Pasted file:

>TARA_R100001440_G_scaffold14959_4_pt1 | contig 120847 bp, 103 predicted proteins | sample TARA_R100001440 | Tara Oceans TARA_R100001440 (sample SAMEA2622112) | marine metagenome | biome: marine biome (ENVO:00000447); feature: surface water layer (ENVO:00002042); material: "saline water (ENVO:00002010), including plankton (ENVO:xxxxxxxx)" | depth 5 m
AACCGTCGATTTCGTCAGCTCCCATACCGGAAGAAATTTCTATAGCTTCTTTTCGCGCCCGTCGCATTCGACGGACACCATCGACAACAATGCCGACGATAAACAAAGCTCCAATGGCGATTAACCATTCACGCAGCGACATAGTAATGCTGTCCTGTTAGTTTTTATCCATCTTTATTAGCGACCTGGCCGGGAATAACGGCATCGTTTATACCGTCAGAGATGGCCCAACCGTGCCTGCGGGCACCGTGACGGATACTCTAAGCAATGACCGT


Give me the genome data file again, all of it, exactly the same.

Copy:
>TARA_R100001440_G_scaffold14959_4_pt1 | contig 120847 bp, 103 predicted proteins | sample TARA_R100001440 | Tara Oceans TARA_R100001440 (sample SAMEA2622112) | marine metagenome | biome: marine biome (ENVO:00000447); feature: surface water layer (ENVO:00002042); material: "saline water (ENVO:00002010), including plankton (ENVO:xxxxxxxx)" | depth 5 m
AACCGTCGATTTCGTCAGCTCCCATACCGGAAGAAATTTCTATAGCTTCTTTTCGCGCCCGTCGCATTCGACGGACACCATCGACAACAATGCCGACGATAAACAAAGCTCCAATGGCGATTAACCATTCACGCAGCGACATAGTAATGCTGTCCTGTTAGTTTTTATCCATCTTTATTAGCGACCTGGCCGGGAATAACGGCATCGTTTATACCGTCAGAGATGGCCCAACCGTGCCTGCGGGCACCGTGACGGATACTCTAAGCAATGACCGT